During a recent appearance on Happy Jacks RPG Podcast, Stork suggested I somehow record the details of the convention planning experience for posterity. I’ve actually always been a fan of trying to include the outside world in my more unusual endeavors… When I went into the studio a few years ago to record a blues album, for example, I produced a series of video blogs to share the experience. I imagined it would be particularly exciting for people who had never seen the inside of a real recording studio or had no personal aspirations to record an album but might be curious about the process. It was a lot of fun.
So now I’m planning a national gaming convention here in my hometown. Again… not something everyone gets to do, or has any intention of ever doing, but it’s definitely an experience worth sharing. Before I get started, let me share a couple of links in case you’re interested in the convention:
TsunamiCon 2014 started as an off-hand comment on one of our early podcasts a couple years ago. We had just run the first of many Tsunami GameDay events at our FLGS, an experience that not only connected us with an existing community of gamers in Wichita but also planted the very first seeds of the idea of running a larger game con. Other conventions in our area usually had game rooms, but they were more of an off-hand addition to the conventions more prevalent features. Within a matter of months, our own GameDay events were sporting a larger degree of participation than the game rooms at the local cons. (Of course, it helps that our events are free.)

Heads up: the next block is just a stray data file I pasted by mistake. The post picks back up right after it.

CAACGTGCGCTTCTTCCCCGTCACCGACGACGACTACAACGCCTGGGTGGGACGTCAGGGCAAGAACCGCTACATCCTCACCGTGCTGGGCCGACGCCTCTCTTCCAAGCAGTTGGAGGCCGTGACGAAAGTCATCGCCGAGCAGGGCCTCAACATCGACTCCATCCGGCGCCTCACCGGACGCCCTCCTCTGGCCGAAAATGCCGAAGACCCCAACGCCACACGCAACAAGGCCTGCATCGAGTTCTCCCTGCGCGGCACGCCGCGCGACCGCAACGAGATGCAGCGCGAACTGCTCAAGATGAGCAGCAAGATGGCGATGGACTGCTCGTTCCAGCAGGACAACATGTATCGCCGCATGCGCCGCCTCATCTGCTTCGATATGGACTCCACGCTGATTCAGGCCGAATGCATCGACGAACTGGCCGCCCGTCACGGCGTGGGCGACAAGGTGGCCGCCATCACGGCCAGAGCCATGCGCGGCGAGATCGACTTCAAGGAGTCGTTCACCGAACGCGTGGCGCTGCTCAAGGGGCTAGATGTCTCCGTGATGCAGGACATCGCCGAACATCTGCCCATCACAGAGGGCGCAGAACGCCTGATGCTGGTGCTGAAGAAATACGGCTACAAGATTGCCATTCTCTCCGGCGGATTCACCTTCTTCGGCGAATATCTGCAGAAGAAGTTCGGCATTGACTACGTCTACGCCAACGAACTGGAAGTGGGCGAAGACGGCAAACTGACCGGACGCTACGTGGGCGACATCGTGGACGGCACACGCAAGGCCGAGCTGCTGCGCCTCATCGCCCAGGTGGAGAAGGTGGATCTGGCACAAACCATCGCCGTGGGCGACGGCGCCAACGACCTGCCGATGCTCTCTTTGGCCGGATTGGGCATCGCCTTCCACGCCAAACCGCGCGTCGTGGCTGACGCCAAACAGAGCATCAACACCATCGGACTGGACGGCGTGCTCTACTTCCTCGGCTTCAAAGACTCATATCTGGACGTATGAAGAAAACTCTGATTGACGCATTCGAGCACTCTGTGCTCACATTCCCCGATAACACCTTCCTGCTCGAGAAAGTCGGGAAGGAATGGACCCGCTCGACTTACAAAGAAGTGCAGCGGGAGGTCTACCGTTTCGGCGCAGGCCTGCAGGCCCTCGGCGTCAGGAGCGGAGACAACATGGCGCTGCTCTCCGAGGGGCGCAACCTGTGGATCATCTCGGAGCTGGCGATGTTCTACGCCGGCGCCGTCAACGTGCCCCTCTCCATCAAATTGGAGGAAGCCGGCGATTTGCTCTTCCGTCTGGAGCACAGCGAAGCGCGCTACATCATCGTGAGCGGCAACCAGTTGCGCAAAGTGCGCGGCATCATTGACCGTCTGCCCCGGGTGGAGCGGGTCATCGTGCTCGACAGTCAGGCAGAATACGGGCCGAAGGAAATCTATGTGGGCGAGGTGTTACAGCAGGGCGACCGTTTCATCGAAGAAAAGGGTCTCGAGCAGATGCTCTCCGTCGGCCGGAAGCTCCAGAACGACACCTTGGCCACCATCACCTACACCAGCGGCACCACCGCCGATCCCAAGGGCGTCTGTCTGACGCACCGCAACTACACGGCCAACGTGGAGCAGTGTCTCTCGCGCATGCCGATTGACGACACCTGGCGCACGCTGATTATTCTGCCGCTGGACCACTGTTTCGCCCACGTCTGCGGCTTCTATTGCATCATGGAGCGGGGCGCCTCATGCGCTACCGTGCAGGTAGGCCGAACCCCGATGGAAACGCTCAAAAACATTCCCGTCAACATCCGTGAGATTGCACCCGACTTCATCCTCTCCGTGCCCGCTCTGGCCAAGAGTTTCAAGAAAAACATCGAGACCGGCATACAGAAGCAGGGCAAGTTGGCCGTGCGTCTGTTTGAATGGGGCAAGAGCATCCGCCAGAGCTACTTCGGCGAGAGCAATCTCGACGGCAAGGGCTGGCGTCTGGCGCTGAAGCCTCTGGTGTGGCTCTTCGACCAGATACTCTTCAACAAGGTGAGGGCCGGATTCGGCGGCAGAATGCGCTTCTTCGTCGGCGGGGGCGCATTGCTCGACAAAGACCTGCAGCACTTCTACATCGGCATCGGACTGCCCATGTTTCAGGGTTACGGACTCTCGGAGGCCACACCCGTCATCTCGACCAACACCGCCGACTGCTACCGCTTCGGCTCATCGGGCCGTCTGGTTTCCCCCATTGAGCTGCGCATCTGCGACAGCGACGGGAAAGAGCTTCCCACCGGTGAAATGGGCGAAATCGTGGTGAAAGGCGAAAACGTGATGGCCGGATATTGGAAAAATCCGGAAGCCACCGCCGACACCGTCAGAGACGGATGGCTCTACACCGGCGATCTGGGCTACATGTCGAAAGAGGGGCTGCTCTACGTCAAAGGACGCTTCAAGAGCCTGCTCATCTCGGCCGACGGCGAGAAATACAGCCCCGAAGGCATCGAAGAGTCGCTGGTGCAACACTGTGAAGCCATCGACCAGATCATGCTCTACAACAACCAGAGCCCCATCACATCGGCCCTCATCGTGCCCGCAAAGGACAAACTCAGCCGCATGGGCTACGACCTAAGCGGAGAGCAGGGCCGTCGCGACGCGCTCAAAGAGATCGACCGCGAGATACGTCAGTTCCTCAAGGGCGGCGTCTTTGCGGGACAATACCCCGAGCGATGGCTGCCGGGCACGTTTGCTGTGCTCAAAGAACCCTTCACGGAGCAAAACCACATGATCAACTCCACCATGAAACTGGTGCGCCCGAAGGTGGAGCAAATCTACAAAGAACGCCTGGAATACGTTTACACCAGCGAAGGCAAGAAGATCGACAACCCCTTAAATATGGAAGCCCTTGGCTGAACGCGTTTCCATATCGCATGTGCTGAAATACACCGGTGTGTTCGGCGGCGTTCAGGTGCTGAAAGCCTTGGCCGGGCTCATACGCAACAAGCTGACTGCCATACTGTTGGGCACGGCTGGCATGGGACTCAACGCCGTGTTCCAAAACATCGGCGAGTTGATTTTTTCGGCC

Tsunami GameDay is just what it sounds like. We take over the store for the day, set up pre-registration online for anyone wanting to run or participate in RPGs, then set up a bunch of tables for casual gamers and go to it. We tie the whole event together with fun tournaments, charity events, prize drawings, and a live podcast at the end of the day. I sell badges for the event to help cover promotional costs, but it’s absolutely free to participate. We hold these events about once per season, and the crowd is bigger at every GameDay.
From these humble beginnings, a plan for a national convention emerged. I should probably clarify at this point that I am neither independently wealthy nor financially well-connected. Conventional wisdom said that running a convention was a task for someone who had cash to throw into the void. I do not. Neither do my contemporaries.
It was early last year when I discovered that convention funding efforts had begun to take serious root on Kickstarter, a site with which I was already intimately familiar (much to my spouse’s chagrin *grins*). A number of national conventions had funded right here in the Midwest. It was like a breath of fresh air across the landscape of my personal ambitions. I just lacked two things… any kind of serious game con experience, and a strong enough community to support it. I solved both problems, as it happens, by tapping the experience of some of the enthusiastic folk who attended our GameDay events.
Shaun and Liz Duncan soon joined the effort. I had experience organizing and running events and my wife Jonikka had experience managing business finances, but we needed people who knew what a game con should look and feel like and how to connect with our local community. Shaun and Liz had been convention-hopping for more than a decade, and they often ran the game rooms for local cons. Our first TsunamiCon planning session was last November. We organized a business structure, starting outlining our needs and plotting the details, and created a plan for raising funds to help get things started.
TsunamiCon had taken it’s first big step toward becoming a real thing, and we were determined to make it happen. We just had a few significant obstacles ahead of us… obstacles that ultimately changed the shape of the con at every turn. In this series, I’ll tackle each stage of the process and try to bring the experience to life in the days ahead. You know… for posterity.